i. Converting Separate To Community
¨ Old Rule – You cannot change the character of separate property by mere agreement
¨ New Rule (case overruled by constitutional amendment in 1999) – a spouse may convert separate into community at any time by an agreement that satisfies the requirements for the writing and the enforcement listed under the modern Constitutional Provisions (discussed later)
3. Statutory Changes, 1911 – 1917
a. Rule: a statue cannot designate certain property as SP because the Constitution defines SP.
b. Arnold v. Leonard – Ability of the Legislature to change the character of property
i. Doctrine of Implied Exclusion – Separate property is specifically defined in the TX Constitution, any statute defining separate property as something more or less than the Constitutional provision is impliedly unconstitutional.
¨ A statute cannot designate certain property as SP because the Constitution defines SP.
¨ Example: A statute stating rents/revenues from SP constitute SP violates the Constitution because the Constitution limits SP to property owned before marriage or acquired by gift, devise, or inheritance.
ii. A statute stating rents from SP cannot be seized to pay community debts does NOT violate the constitution because it doesn’t attempt to change the definition of SP.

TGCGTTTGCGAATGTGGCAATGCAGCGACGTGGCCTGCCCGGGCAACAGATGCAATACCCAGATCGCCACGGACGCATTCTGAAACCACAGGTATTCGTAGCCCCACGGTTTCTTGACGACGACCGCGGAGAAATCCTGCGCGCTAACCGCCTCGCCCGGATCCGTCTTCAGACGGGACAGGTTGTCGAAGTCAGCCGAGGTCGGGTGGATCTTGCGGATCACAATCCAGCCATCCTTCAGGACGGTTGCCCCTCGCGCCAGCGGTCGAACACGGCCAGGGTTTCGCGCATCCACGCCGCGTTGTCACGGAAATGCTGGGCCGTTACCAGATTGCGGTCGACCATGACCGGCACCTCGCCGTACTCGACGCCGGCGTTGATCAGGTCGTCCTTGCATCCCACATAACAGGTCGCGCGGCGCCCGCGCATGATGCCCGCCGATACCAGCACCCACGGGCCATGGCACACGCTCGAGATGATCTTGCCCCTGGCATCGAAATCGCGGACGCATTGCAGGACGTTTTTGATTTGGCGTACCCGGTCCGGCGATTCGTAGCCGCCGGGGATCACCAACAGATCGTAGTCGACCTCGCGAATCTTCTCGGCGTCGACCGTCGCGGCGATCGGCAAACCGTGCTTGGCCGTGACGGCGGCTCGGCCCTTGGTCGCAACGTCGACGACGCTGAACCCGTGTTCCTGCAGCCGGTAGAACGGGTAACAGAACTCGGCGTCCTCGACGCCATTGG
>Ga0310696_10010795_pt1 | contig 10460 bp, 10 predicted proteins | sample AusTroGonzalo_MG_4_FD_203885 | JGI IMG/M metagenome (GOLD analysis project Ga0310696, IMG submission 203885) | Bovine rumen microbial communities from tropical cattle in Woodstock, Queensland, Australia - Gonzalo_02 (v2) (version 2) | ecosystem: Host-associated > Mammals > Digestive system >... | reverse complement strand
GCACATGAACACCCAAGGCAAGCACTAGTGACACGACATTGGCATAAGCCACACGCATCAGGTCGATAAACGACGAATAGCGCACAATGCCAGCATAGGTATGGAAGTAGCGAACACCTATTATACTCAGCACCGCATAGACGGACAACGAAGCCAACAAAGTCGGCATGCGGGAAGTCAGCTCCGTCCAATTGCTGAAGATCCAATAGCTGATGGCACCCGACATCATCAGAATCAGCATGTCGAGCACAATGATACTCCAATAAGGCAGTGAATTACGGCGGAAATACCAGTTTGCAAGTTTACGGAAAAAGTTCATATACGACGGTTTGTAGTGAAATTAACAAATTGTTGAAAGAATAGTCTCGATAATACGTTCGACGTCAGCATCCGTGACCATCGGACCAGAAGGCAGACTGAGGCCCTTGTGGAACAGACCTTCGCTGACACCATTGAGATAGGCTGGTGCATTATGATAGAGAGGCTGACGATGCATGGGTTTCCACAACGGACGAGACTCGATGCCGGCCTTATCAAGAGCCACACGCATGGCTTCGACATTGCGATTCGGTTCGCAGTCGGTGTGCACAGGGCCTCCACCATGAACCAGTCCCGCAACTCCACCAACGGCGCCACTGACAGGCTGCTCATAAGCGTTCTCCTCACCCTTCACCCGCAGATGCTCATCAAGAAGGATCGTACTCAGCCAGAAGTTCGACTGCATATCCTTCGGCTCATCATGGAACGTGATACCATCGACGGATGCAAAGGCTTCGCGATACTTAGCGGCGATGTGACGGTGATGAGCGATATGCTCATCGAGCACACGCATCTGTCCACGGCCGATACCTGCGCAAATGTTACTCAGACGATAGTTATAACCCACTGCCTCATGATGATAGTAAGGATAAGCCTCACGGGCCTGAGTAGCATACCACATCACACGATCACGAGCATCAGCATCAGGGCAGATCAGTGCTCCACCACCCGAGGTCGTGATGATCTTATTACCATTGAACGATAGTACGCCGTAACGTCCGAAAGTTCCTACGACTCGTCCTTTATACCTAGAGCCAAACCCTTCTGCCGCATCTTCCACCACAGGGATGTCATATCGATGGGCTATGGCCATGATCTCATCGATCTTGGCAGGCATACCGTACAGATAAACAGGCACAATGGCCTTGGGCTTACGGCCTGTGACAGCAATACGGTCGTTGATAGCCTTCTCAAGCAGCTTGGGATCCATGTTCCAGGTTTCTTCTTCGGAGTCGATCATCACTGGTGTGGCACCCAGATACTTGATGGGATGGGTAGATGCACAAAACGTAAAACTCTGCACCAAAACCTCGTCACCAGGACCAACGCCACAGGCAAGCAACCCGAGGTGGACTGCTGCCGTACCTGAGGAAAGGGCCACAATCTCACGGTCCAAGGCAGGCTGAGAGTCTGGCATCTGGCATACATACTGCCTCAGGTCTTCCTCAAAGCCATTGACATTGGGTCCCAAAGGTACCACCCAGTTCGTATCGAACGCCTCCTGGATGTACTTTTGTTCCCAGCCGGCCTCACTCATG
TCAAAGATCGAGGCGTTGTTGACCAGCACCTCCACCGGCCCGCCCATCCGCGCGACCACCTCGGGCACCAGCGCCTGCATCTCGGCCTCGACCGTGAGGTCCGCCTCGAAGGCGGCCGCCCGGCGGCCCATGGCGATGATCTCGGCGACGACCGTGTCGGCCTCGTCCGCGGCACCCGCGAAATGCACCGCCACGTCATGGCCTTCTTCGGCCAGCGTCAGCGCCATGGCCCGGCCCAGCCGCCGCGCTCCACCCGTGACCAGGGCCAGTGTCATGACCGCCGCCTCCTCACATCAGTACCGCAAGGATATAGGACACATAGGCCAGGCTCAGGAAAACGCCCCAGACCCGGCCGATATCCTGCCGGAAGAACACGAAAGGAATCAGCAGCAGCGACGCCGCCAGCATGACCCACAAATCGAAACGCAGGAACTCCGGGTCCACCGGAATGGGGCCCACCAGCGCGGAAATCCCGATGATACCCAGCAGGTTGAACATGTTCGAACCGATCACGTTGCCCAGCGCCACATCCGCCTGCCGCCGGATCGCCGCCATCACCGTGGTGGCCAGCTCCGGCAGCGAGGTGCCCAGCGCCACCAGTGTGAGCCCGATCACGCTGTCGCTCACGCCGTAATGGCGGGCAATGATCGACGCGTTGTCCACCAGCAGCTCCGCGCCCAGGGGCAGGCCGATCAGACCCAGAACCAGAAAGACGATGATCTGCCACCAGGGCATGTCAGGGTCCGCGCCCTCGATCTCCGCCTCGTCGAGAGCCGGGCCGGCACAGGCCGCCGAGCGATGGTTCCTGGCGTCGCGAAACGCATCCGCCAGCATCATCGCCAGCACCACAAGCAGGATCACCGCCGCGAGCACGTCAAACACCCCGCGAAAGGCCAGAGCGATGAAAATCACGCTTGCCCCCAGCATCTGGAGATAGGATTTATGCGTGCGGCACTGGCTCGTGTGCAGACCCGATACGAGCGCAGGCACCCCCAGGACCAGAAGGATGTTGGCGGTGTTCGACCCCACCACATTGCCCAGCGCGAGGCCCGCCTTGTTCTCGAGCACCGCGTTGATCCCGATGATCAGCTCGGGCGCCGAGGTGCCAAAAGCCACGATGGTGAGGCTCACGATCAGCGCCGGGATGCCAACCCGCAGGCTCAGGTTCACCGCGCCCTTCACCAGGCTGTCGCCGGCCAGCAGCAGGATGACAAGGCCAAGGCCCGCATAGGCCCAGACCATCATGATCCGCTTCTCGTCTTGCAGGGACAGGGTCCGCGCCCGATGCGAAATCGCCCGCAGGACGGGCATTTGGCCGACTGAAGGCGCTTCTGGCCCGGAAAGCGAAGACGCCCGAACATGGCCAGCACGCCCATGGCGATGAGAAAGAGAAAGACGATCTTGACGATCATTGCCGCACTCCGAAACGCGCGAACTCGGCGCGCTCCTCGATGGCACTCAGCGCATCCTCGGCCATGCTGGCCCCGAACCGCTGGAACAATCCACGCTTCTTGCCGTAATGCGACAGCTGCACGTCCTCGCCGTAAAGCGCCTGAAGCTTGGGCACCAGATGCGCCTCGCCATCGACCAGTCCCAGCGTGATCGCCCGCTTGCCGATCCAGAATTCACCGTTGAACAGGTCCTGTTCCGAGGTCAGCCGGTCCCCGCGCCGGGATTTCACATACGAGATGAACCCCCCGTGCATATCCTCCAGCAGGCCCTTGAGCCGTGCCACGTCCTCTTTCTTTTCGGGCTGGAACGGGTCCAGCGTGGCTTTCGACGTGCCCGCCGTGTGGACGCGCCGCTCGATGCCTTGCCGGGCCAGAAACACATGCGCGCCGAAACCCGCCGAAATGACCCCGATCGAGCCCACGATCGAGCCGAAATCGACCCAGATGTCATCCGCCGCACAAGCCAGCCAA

¨ Legislature can’t change the character of the property by statute or act
¨ Legislature can change management, control, or liability without affecting character.
¨ Issue of characterization is wholly separate from who has management control and whether the property is exempt from debts.
¨ Tex. Fam. Code §§ 3.101 – 3.309 – govern management of property
c. Northern Texas Traction Co. v. Hill – Property Rights in Cause of Action for damages
i. No longer stands for good law – personal injury recovery is separate property because that’s the body the spouse brought into the marriage
ii. Appears to be an expansion of the constitution’s definition of separate property.
iii. § 3.001. A spouse’s separate property consists of:
¨ The property owned or claimed by the spouse before marriage;
¨ The property acquired by the spouse during marriage by gift, devise, or descent.
¨ The recovery for personal injuries sustained by the spouse during marriage, except any recovery for loss of earning capacity during marriage.
C. 1948 Constitution
1. Constitution – Spouses may convert community into separate property in two ways:
i. Allows the division of CP into equal shares of SP for each spouse